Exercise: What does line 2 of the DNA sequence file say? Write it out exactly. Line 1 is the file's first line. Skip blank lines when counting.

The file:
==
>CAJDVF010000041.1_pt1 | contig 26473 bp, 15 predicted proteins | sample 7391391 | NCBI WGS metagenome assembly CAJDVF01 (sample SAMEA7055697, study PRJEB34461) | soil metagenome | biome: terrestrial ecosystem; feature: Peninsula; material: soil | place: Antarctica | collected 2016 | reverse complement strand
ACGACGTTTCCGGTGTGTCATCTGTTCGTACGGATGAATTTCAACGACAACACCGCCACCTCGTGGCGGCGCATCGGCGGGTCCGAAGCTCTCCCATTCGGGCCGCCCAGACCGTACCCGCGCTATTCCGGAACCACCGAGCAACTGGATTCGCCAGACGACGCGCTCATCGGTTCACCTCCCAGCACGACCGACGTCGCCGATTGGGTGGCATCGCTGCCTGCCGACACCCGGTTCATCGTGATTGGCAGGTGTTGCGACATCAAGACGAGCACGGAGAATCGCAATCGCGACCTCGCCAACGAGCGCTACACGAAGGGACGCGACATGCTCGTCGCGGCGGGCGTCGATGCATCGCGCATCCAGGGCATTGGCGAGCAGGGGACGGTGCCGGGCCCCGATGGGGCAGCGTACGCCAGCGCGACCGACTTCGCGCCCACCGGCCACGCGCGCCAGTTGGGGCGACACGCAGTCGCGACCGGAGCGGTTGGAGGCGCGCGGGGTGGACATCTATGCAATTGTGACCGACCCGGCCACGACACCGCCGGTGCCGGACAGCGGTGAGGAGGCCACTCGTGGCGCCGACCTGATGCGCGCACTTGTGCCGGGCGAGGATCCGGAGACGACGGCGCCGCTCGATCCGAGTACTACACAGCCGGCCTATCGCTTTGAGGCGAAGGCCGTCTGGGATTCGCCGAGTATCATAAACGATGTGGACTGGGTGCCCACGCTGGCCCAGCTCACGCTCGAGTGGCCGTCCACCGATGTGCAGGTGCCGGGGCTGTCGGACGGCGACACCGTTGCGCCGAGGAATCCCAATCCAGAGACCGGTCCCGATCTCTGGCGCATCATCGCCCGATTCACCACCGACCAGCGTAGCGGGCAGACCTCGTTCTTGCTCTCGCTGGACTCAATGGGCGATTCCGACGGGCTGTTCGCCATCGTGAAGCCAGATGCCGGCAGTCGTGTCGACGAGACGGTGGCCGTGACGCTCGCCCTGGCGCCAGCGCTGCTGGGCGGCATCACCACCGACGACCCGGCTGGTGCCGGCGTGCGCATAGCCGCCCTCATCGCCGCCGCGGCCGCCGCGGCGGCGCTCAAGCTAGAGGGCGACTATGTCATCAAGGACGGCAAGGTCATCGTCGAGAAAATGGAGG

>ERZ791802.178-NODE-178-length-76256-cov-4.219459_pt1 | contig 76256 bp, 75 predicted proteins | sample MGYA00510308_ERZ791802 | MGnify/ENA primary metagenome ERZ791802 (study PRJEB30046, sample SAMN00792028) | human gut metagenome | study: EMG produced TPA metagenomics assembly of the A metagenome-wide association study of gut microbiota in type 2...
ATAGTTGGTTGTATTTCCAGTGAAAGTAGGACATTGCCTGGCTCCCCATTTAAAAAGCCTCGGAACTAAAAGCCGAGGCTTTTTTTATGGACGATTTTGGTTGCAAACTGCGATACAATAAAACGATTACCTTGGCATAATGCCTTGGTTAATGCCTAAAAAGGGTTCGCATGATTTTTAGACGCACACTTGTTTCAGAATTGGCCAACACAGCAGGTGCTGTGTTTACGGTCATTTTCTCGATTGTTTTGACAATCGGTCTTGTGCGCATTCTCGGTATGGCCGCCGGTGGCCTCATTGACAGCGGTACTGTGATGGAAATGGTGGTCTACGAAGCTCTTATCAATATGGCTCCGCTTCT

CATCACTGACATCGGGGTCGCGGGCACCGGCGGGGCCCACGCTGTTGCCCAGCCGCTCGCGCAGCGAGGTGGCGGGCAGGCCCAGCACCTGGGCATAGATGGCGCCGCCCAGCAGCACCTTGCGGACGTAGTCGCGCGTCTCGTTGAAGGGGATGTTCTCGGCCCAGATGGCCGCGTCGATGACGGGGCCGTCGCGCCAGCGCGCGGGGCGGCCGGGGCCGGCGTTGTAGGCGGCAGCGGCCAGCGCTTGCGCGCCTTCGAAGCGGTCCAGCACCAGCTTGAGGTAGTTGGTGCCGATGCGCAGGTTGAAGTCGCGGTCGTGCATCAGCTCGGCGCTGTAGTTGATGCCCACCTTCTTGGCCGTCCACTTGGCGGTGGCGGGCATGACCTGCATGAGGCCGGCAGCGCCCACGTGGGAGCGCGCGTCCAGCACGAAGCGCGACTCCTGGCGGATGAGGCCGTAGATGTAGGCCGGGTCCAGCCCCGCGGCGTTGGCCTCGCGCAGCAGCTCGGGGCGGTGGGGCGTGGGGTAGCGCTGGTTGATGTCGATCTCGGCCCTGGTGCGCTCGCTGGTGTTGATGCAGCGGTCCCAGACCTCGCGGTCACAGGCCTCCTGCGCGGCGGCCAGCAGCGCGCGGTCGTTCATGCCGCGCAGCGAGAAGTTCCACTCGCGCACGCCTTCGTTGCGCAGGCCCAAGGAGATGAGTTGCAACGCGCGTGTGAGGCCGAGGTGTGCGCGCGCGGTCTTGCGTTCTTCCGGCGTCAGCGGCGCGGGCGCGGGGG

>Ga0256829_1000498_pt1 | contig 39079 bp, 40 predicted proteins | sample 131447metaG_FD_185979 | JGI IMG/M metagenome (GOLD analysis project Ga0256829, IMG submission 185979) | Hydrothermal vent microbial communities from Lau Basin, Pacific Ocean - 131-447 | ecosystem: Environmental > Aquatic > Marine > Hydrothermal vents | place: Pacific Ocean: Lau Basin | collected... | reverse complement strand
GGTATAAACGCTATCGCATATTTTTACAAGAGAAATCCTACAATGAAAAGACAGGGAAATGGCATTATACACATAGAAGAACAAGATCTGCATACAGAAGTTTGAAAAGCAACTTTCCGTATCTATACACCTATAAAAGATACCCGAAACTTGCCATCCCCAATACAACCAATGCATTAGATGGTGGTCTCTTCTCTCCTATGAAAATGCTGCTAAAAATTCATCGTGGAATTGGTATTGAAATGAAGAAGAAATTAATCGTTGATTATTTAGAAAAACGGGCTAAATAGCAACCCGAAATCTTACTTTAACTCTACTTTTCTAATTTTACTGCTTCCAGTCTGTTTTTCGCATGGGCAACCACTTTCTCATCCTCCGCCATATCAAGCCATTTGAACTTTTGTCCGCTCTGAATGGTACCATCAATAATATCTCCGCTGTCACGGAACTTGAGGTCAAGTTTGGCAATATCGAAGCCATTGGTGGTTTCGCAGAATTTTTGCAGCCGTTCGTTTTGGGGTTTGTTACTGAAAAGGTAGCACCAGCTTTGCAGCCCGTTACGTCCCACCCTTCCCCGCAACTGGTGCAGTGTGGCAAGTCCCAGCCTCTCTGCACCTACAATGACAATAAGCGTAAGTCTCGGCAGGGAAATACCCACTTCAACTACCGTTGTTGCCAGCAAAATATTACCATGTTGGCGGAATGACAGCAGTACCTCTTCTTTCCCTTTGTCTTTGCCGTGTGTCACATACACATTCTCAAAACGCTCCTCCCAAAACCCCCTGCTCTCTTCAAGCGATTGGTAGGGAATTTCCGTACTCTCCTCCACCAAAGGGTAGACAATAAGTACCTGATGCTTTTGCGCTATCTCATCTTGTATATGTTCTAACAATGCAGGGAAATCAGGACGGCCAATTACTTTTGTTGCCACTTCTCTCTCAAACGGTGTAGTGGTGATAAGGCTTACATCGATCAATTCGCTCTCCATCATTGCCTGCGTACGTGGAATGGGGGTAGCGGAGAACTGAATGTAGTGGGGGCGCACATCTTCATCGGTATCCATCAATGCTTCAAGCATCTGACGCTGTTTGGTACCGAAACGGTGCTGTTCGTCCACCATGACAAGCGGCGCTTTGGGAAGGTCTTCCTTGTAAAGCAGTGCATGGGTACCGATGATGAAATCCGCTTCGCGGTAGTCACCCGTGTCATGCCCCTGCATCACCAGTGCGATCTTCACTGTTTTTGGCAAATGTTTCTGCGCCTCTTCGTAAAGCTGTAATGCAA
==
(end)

ACGACGTTTCCGGTGTGTCATCTGTTCGTACGGATGAATTTCAACGACAACACCGCCACCTCGTGGCGGCGCATCGGCGGGTCCGAAGCTCTCCCATTCGGGCCGCCCAGACCGTACCCGCGCTATTCCGGAACCACCGAGCAACTGGATTCGCCAGACGACGCGCTCATCGGTTCACCTCCCAGCACGACCGACGTCGCCGATTGGGTGGCATCGCTGCCTGCCGACACCCGGTTCATCGTGATTGGCAGGTGTTGCGACATCAAGACGAGCACGGAGAATCGCAATCGCGACCTCGCCAACGAGCGCTACACGAAGGGACGCGACATGCTCGTCGCGGCGGGCGTCGATGCATCGCGCATCCAGGGCATTGGCGAGCAGGGGACGGTGCCGGGCCCCGATGGGGCAGCGTACGCCAGCGCGACCGACTTCGCGCCCACCGGCCACGCGCGCCAGTTGGGGCGACACGCAGTCGCGACCGGAGCGGTTGGAGGCGCGCGGGGTGGACATCTATGCAATTGTGACCGACCCGGCCACGACACCGCCGGTGCCGGACAGCGGTGAGGAGGCCACTCGTGGCGCCGACCTGATGCGCGCACTTGTGCCGGGCGAGGATCCGGAGACGACGGCGCCGCTCGATCCGAGTACTACACAGCCGGCCTATCGCTTTGAGGCGAAGGCCGTCTGGGATTCGCCGAGTATCATAAACGATGTGGACTGGGTGCCCACGCTGGCCCAGCTCACGCTCGAGTGGCCGTCCACCGATGTGCAGGTGCCGGGGCTGTCGGACGGCGACACCGTTGCGCCGAGGAATCCCAATCCAGAGACCGGTCCCGATCTCTGGCGCATCATCGCCCGATTCACCACCGACCAGCGTAGCGGGCAGACCTCGTTCTTGCTCTCGCTGGACTCAATGGGCGATTCCGACGGGCTGTTCGCCATCGTGAAGCCAGATGCCGGCAGTCGTGTCGACGAGACGGTGGCCGTGACGCTCGCCCTGGCGCCAGCGCTGCTGGGCGGCATCACCACCGACGACCCGGCTGGTGCCGGCGTGCGCATAGCCGCCCTCATCGCCGCCGCGGCCGCCGCGGCGGCGCTCAAGCTAGAGGGCGACTATGTCATCAAGGACGGCAAGGTCATCGTCGAGAAAATGGAGG